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High Point Grill focuses on Cajun, New Mexican flavors

High Point Grill, Chef Mike White’s new restaurant, opened on the West Side in November to lofty expectations. It comes with the territory for the reigning winner of the New Mexico Restaurant Association’s Chef of the Year Award.

High Point occupies the same space on Coors north of Paseo del Norte that housed Nicky V’s pizzeria for more than five years. The location brings White’s cooking, previously on display at the Point Grill way out in the northwest corner of Rio Rancho, within reach of more people.

The restaurant’s design, with a brick-faced bar and Tuscan color scheme, bears evidence of its past life as a pizzeria. There are two dining rooms: a front room with lots of natural light and a dimly lit, quieter space in the back. A patio affords sweeping views of the Sandia Mountains to the east.

Chef White’s Southern roots and past in the food truck business are apparent in the unpretentious menu that highlights Cajun and New Mexican flavors. You can get a plate of shrimp and grits ($22) or Cajun wings ($14). Red chile serves as a crust for both the pork tenderloin ($26) and one of the burgers ($13).

Offerings on the Tapas/Munchies menu include Cajun crab hush puppies ($15), four golf-ball-sized servings of lump crab meat coated and fried in a panko-cornmeal crust. The hush puppies provide a perfect balance of crabmeat and crunch, and the salty-sweet blue crab picks up a welcome jolt of heat from the remoulade, a kind of spicy mayonnaise that’s a mainstay of Cajun cooking. It’s a superlative appetizer that you’ll be reluctant to share.

Garlic Romano fries ($12) are made Italian-style, tossed in herbs and served with Parmesan cheese and its sharper, saltier cousin, Romano. The thin fries are well-seasoned, crisp on the outside and tender on the inside and ideally suited for carrying the delicious blue cheese dip that accompanies the dish. Although the serving is generous, the price tag might be daunting for all but the most devoted connoisseurs of fries.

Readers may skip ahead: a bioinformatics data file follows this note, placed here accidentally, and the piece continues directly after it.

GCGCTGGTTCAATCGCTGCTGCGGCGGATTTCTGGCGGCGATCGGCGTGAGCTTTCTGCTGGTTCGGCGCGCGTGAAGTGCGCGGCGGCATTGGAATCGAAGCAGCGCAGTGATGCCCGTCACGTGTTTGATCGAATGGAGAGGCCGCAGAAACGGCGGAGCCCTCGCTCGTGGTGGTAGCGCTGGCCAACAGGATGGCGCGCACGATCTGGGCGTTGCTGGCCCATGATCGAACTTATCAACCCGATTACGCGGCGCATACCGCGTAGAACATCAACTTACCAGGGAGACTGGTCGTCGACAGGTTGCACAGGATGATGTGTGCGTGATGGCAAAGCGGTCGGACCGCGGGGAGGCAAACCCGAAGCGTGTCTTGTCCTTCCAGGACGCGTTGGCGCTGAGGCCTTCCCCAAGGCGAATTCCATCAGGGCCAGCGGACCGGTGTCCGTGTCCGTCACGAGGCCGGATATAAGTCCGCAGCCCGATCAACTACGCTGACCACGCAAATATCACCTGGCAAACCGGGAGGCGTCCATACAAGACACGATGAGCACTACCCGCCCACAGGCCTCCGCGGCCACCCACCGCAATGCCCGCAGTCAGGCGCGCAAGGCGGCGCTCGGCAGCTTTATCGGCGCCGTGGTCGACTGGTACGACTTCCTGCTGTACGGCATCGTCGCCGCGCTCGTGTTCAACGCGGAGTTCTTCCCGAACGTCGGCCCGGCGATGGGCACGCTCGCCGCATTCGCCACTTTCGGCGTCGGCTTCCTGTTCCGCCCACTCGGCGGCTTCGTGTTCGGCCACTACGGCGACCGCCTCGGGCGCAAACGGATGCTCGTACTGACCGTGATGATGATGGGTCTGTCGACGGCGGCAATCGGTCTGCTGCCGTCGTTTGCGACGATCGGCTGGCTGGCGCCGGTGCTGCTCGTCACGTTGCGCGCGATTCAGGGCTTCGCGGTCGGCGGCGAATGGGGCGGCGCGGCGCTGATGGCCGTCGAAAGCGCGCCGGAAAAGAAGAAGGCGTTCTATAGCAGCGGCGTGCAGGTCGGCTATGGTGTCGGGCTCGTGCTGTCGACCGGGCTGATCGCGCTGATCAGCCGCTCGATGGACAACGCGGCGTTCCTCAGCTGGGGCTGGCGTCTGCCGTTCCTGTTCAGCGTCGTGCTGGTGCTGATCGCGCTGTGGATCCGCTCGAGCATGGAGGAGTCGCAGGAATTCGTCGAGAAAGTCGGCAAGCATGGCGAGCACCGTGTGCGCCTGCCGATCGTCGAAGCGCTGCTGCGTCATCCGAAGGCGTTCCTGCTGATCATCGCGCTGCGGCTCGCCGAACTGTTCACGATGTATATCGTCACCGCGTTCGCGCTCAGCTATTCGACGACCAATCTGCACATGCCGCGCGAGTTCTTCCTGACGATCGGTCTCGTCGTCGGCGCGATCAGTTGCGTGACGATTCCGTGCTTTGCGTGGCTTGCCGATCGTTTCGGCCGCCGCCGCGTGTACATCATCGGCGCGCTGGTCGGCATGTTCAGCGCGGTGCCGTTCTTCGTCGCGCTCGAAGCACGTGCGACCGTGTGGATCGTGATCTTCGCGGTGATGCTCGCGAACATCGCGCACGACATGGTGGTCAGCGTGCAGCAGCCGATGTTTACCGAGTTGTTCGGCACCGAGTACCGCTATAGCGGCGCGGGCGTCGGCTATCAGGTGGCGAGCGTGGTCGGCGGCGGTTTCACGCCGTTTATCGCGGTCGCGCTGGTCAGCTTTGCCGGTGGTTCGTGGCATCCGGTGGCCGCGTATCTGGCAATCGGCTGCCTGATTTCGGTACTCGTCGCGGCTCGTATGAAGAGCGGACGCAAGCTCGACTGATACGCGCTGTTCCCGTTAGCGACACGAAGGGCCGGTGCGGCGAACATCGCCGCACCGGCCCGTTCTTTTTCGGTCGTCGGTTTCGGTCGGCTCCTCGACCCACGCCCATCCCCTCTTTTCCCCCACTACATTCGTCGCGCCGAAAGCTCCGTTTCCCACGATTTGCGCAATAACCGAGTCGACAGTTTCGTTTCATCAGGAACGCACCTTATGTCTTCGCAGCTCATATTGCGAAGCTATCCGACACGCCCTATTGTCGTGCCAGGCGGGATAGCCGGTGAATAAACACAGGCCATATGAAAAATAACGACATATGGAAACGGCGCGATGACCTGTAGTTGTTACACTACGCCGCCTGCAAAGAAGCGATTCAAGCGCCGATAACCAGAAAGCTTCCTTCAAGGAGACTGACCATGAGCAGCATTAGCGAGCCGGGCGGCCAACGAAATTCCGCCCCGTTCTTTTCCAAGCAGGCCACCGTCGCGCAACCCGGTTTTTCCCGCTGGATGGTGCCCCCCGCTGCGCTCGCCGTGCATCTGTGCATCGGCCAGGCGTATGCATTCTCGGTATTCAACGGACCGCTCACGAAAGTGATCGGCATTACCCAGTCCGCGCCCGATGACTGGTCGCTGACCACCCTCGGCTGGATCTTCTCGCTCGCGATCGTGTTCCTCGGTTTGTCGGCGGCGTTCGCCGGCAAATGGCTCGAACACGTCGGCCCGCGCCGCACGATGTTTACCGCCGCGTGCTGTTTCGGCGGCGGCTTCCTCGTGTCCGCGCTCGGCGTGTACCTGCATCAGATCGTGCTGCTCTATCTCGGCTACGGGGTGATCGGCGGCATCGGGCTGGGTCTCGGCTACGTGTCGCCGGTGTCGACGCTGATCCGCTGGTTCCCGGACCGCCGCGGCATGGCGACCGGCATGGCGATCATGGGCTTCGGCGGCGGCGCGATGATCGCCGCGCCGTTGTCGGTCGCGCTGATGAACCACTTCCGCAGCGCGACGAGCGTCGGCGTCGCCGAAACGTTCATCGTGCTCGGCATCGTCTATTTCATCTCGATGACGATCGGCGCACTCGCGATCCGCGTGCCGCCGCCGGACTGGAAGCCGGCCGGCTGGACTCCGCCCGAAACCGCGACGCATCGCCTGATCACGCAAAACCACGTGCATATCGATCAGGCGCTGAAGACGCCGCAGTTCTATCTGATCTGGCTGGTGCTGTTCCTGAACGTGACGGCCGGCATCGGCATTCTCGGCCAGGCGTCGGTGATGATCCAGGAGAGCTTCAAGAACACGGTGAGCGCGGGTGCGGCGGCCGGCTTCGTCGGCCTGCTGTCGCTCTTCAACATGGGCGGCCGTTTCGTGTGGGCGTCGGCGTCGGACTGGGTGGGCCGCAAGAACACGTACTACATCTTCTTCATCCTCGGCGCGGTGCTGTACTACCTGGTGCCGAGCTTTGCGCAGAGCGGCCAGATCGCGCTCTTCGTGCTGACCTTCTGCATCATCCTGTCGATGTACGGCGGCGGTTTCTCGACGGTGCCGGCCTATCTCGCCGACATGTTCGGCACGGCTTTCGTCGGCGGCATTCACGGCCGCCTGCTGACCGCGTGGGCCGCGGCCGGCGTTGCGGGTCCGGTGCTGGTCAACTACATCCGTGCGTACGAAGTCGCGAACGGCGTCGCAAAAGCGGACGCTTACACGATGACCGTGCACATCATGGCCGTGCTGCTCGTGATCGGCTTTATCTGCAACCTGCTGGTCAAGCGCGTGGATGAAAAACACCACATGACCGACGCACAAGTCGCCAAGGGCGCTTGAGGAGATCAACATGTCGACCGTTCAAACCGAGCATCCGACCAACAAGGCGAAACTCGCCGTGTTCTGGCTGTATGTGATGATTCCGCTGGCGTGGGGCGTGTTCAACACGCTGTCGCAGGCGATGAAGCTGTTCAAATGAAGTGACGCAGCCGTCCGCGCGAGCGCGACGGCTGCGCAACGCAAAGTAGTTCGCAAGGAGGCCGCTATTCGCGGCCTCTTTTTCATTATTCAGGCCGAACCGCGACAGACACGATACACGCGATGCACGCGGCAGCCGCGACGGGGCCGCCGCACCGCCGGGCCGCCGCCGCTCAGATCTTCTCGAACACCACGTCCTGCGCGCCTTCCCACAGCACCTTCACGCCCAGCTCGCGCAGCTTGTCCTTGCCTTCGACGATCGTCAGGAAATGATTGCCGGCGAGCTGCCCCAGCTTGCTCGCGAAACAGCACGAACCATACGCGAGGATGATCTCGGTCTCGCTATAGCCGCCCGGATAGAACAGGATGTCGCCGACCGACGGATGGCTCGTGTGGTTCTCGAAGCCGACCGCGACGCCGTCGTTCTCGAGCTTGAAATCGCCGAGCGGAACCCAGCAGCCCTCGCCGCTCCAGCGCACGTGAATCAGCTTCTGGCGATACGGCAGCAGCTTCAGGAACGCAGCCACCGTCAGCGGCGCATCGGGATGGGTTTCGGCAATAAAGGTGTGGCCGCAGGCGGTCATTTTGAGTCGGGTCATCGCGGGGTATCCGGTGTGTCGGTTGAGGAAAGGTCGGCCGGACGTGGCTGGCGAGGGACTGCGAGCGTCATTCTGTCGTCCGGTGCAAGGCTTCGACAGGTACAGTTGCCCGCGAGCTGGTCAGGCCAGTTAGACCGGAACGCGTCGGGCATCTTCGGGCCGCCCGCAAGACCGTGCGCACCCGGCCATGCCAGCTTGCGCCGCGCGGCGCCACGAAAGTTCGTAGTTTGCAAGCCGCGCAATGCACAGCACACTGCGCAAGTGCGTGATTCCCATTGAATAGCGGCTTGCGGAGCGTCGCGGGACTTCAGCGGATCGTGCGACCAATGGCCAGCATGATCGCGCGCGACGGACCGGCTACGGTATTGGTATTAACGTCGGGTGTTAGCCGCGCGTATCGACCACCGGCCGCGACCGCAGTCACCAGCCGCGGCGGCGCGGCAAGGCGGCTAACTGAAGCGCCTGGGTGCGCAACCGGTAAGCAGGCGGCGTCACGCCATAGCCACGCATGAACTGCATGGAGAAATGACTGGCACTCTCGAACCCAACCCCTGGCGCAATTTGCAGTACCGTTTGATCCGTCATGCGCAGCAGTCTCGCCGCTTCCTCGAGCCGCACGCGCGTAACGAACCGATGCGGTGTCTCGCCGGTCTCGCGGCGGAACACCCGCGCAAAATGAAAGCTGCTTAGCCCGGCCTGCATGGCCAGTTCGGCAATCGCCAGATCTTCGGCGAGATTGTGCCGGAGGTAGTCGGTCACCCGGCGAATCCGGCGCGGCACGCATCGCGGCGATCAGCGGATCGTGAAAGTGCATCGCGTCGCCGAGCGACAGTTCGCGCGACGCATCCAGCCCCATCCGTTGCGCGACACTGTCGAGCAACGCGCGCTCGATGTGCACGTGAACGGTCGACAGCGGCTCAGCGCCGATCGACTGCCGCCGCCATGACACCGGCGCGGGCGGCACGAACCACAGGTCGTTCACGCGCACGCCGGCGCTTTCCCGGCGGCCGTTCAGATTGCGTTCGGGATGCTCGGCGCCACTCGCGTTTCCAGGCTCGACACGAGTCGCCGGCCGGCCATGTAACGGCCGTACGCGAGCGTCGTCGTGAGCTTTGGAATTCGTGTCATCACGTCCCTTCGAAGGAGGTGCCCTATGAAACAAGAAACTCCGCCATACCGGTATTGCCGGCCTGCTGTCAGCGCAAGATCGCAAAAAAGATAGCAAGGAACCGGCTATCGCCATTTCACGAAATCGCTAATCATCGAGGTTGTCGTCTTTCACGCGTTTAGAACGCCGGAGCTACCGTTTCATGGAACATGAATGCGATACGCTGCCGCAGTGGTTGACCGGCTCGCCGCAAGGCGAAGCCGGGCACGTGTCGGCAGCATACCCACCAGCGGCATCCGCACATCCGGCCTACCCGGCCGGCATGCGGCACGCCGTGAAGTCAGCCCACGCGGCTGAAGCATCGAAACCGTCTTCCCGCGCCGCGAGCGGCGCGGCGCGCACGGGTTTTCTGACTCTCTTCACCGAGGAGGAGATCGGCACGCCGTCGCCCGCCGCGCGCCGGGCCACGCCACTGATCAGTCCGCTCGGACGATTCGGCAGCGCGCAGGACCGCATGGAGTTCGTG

The High Point Mac is served with teres major, a tender cut of beef shoulder. (Richard S. Dargan/For The Journal)

The High Point Mac is served with teres major, a tender cut of beef shoulder. (Richard S. Dargan/For The Journal)

High Point has a section of the menu devoted to macaroni and cheese, a reminder of how, in recent years, chefs have been elevating this quintessential American comfort food to a culinary centerpiece. Among the seven choices is the High Point Mac ($14), a cast iron pan of cheesy noodles mixed with green chile and served with a slab of teres major, a shoulder cut steak sometimes referred to as bistro filet. Underneath a crusty layer of baked cheese, the al dente macaroni in the creamy four-cheese sauce pairs beautifully with the moderately hot chile.

Teres major, also offered as a stand-alone entree at two sizes ($18/$21), is often described as a filet-quality steak at a fraction of the price. I wouldn’t go that far: Although it has more flavor than filet mignon or tenderloin, it’s not nearly as tender. The presentation is nice to look at but trying to cut the steak over the bed of macaroni proves challenging. Next time, I would opt for the bacon ($11) or meatball ($14) version.

The service at High Point is exemplary from the moment you walk in the door to the time you leave. It feels like the friendly, knowledgeable staff is truly invested in the success of the restaurant.

High Point has been open about two months and is still settling into its surroundings. During lunch, a hyperactive heater forced the manager to open the patio doors to lower the temperature inside. Beer taps are being installed and will be flowing in time for next month’s grand opening. About 40 varieties of wine will also be offered.

It should be a happy occasion. Mike White has established himself as a chef to watch, and High Point Grill appears poised to add to his reputation.

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